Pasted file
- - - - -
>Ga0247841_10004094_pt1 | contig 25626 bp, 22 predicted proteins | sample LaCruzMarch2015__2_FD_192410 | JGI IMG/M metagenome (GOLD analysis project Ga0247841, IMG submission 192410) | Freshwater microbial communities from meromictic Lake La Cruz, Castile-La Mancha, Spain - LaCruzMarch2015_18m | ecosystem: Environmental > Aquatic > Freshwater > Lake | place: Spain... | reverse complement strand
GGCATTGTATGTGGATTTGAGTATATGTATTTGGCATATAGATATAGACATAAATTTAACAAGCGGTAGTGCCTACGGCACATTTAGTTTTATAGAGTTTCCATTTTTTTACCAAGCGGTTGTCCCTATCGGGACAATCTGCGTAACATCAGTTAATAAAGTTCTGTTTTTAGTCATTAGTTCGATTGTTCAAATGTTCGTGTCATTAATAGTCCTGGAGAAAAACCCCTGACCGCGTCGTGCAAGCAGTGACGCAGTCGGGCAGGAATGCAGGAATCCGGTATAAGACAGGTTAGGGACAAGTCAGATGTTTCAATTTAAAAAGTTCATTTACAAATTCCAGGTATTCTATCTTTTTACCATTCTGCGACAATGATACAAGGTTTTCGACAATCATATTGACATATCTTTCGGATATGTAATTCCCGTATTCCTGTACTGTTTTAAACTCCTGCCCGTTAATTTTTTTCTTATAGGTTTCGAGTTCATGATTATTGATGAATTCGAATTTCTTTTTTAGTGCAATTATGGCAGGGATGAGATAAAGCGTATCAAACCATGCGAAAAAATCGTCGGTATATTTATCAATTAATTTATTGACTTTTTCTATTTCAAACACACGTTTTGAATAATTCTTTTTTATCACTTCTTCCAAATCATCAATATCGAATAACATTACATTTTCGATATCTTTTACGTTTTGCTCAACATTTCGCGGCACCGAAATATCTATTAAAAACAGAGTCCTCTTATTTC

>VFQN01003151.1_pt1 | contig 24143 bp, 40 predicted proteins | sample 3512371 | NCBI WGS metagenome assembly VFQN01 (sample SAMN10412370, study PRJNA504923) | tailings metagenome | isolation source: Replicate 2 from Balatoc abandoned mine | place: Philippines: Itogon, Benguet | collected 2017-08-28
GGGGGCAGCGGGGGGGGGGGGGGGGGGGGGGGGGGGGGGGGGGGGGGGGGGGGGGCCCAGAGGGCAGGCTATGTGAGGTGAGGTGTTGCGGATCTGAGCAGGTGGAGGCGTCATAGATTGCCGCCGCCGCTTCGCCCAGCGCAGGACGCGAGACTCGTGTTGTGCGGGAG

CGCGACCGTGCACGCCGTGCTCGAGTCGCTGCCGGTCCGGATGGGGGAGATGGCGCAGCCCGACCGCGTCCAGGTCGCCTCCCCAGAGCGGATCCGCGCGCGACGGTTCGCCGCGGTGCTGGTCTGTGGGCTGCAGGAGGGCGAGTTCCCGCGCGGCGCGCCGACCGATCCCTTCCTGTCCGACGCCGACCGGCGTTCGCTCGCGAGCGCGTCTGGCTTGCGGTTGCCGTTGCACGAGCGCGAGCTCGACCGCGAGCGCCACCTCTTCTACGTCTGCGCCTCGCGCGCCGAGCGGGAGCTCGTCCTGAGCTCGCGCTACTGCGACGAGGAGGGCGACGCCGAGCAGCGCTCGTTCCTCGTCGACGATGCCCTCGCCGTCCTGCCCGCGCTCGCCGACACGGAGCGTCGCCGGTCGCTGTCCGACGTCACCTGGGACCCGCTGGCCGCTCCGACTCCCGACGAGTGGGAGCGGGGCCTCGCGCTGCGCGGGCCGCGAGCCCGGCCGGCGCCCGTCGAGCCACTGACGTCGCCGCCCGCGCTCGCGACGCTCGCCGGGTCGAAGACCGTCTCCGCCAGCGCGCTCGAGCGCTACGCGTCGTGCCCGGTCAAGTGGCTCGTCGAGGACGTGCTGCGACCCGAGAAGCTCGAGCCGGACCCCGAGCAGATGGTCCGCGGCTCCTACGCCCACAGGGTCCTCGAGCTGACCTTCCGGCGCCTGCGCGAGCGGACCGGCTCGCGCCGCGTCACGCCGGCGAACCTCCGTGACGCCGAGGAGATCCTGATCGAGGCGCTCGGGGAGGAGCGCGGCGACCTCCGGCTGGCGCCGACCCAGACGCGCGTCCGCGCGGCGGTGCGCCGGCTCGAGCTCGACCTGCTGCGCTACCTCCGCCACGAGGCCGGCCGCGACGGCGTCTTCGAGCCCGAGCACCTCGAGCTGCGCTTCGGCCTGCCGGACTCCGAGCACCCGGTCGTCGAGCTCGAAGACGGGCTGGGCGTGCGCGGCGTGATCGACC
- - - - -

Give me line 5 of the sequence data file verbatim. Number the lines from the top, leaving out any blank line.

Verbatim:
CGCGACCGTGCACGCCGTGCTCGAGTCGCTGCCGGTCCGGATGGGGGAGATGGCGCAGCCCGACCGCGTCCAGGTCGCCTCCCCAGAGCGGATCCGCGCGCGACGGTTCGCCGCGGTGCTGGTCTGTGGGCTGCAGGAGGGCGAGTTCCCGCGCGGCGCGCCGACCGATCCCTTCCTGTCCGACGCCGACCGGCGTTCGCTCGCGAGCGCGTCTGGCTTGCGGTTGCCGTTGCACGAGCGCGAGCTCGACCGCGAGCGCCACCTCTTCTACGTCTGCGCCTCGCGCGCCGAGCGGGAGCTCGTCCTGAGCTCGCGCTACTGCGACGAGGAGGGCGACGCCGAGCAGCGCTCGTTCCTCGTCGACGATGCCCTCGCCGTCCTGCCCGCGCTCGCCGACACGGAGCGTCGCCGGTCGCTGTCCGACGTCACCTGGGACCCGCTGGCCGCTCCGACTCCCGACGAGTGGGAGCGGGGCCTCGCGCTGCGCGGGCCGCGAGCCCGGCCGGCGCCCGTCGAGCCACTGACGTCGCCGCCCGCGCTCGCGACGCTCGCCGGGTCGAAGACCGTCTCCGCCAGCGCGCTCGAGCGCTACGCGTCGTGCCCGGTCAAGTGGCTCGTCGAGGACGTGCTGCGACCCGAGAAGCTCGAGCCGGACCCCGAGCAGATGGTCCGCGGCTCCTACGCCCACAGGGTCCTCGAGCTGACCTTCCGGCGCCTGCGCGAGCGGACCGGCTCGCGCCGCGTCACGCCGGCGAACCTCCGTGACGCCGAGGAGATCCTGATCGAGGCGCTCGGGGAGGAGCGCGGCGACCTCCGGCTGGCGCCGACCCAGACGCGCGTCCGCGCGGCGGTGCGCCGGCTCGAGCTCGACCTGCTGCGCTACCTCCGCCACGAGGCCGGCCGCGACGGCGTCTTCGAGCCCGAGCACCTCGAGCTGCGCTTCGGCCTGCCGGACTCCGAGCACCCGGTCGTCGAGCTCGAAGACGGGCTGGGCGTGCGCGGCGTGATCGACC